Australia’s longest-running actor training program has been renewed

Dr Jo Loth, Director of Drama at The National Drama School, discusses her approach to actor training and the rationale behind the School’s new name.

Formerly known as the National Theatre Drama School, and resident at the heritage-listed National Theatre in St Kilda, The National Drama School was established in 1935 and continues its actor training for young actors, adults and aspiring professionals to this day.

Dr Jo Loth, Director of Drama at The National Drama School, sees the institution’s new naming convention as an important step towards building awareness of the School’s position as one of the nation’s leading actor training institutions.

‘We’re known as the National, whether that’s referring to the theatre, the ballet school or the drama school. We co-exist in a 102-year-old building that we’ve inhabited for almost 50 years. The schools themselves date back to the 1930s when they were established by Australian arts pioneer Gertrude Johnson OBE,’ she tells ArtsHub.

‘By removing “theatre” from each title and creating separate “brands” for each element, we remedy a potential identity crisis and give each pillar of The National Melbourne room to follow its own path,’ Loth adds.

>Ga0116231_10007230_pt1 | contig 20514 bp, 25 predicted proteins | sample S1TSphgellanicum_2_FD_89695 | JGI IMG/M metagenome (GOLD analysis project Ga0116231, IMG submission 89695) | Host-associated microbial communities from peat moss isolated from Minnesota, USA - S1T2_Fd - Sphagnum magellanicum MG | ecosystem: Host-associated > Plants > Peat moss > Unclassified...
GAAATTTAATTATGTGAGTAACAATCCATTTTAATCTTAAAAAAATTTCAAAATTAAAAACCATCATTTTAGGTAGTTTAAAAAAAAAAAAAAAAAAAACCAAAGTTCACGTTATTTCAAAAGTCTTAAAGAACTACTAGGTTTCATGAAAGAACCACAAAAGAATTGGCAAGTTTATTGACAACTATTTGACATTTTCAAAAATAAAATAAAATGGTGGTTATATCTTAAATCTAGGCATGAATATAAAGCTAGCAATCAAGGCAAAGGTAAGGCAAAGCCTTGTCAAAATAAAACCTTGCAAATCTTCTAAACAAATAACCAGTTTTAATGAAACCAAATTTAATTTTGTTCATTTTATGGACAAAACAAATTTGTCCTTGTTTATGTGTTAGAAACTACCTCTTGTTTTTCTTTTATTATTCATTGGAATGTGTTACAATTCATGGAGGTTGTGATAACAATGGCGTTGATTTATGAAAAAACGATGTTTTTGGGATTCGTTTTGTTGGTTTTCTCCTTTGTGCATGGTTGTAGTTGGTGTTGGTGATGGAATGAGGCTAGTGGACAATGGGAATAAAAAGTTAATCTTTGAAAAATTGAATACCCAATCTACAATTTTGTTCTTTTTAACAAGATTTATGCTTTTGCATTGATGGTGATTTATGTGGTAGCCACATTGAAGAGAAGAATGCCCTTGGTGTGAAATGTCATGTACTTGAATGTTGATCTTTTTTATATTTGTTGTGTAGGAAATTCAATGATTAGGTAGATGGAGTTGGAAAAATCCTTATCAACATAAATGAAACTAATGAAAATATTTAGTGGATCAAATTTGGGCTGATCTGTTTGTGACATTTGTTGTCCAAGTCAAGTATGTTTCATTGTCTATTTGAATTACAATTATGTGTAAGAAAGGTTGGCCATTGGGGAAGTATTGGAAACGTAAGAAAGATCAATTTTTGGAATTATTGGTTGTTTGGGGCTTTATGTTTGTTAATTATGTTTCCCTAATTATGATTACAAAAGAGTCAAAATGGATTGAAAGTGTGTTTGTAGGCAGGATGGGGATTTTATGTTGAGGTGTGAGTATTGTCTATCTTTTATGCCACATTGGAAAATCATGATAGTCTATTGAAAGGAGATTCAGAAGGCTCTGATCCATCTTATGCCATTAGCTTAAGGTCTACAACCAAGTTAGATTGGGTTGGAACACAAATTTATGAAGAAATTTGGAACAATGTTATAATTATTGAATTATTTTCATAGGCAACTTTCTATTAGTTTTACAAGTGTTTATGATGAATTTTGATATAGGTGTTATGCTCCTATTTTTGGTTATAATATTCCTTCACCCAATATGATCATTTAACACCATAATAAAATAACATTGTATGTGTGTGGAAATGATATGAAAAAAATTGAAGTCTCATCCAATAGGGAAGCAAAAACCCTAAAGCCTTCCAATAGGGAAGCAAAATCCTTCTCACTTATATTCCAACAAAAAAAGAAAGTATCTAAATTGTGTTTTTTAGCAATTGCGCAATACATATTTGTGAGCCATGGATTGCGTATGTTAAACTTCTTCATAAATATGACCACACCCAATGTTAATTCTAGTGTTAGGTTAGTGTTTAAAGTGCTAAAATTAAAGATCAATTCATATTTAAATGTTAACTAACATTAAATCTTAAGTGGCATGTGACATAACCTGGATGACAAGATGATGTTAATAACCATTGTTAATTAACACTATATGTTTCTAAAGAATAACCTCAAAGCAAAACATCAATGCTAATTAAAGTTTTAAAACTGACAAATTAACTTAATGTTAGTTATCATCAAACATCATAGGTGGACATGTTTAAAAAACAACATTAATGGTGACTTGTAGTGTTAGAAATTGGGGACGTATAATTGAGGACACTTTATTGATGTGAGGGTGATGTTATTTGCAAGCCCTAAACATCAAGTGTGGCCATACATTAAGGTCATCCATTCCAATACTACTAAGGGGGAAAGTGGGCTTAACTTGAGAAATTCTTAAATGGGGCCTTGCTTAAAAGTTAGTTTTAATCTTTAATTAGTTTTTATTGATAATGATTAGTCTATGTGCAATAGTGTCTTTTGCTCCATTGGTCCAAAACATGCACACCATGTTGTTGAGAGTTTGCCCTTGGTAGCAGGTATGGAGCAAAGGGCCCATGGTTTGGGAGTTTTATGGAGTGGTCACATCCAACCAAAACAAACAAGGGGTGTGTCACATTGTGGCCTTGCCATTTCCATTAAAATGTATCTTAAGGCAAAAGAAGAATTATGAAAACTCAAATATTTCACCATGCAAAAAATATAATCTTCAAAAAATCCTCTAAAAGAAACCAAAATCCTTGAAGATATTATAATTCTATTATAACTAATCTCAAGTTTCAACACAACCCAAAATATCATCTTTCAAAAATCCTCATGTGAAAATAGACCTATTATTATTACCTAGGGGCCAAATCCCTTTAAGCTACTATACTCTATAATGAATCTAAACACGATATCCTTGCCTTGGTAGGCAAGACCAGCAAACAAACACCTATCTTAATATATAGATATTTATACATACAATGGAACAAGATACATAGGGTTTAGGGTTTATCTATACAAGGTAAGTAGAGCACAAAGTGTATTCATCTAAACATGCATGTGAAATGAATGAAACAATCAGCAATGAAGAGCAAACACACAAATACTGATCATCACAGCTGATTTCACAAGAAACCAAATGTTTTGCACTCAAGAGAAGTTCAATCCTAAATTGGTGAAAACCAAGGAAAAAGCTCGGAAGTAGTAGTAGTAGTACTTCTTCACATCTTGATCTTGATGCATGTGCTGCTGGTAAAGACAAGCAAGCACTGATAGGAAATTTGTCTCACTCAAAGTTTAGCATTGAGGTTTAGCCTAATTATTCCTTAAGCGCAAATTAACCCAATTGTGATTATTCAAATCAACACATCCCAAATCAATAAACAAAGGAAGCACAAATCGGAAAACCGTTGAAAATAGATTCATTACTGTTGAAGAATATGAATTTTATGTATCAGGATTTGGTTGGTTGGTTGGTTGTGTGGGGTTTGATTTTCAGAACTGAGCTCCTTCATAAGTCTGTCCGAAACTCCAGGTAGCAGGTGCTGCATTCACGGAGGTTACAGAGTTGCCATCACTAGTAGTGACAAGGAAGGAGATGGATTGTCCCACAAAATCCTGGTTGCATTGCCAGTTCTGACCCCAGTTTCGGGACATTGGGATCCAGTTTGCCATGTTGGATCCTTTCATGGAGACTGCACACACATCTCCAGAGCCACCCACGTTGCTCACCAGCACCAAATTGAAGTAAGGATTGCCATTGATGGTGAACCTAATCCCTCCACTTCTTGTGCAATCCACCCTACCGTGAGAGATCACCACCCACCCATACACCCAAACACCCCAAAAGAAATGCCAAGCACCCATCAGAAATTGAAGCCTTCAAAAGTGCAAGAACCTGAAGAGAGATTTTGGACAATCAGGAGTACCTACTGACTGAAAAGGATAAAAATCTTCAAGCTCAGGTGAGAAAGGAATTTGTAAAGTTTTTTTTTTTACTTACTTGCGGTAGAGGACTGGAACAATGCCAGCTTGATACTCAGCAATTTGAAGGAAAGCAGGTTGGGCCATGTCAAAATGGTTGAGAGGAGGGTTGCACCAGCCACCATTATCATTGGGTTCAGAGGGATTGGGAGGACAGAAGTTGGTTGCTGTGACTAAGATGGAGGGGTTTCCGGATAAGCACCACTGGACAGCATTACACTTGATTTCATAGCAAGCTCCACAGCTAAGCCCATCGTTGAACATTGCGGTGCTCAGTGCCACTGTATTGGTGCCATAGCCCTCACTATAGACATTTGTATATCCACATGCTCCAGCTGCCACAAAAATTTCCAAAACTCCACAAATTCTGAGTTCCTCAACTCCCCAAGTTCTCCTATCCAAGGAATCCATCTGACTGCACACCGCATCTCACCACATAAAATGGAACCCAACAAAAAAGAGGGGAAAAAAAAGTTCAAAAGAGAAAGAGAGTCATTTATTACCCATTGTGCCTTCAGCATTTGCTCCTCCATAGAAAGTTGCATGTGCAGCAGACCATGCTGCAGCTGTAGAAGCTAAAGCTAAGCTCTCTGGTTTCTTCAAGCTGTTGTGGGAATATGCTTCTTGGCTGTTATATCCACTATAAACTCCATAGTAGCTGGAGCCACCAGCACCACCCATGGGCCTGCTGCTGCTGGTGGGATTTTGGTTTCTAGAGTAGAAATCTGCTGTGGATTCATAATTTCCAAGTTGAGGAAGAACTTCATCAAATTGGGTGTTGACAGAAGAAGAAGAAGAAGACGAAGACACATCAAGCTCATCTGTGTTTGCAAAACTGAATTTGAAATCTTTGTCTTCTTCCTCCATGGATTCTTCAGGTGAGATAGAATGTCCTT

The School’s flagship offering is the three-year, full-time Diploma of Acting. The National Drama School also offers a range of regular classes in acting techniques for young people and adults who aspire to the stage, as well as an upcoming school summer holiday program on the theatre’s main stage in January 2023. 

In addition, the School offers a special bridging program for aspiring professionals, the immersive Foundation in Acting course, which runs over two eight-week terms starting in Term Two next year.

Industry connections and authentic actors

Having joined The National Drama School earlier this year, Loth says it’s ‘fantastic to be part of this organisation that has this incredible history’. She’s already begun making several changes to the training offered at the National, while simultaneously honouring its history.

‘One of the things that is really important to me is developing strong industry connections, so that’s been on the forefront of my agenda,’ Loth explains.

‘We have recently established an exciting collaboration with CMC Talent Management, which provides industry talks and masterclasses. From 2023 they are sponsoring the Rising Star Scholarship, which covers the full tuition fees for one student in the first year of the Advanced Diploma of Acting.

‘The other thing, and it comes from my background, because I am a voice and movement specialist, is that I’m absolutely passionate about the Suzuki actor training method and Linklater voice work. Those are my two areas of expertise,’ she continues.

‘And so in First Year [of the Diploma of Acting], students train intensely in those two forms, which creates really strong, physically present, robust actors – courtesy of the Suzuki actor training method – who are then able to connect to their authenticity, their individuality and respond to impulse through the Linklater voice work,’ Loth says.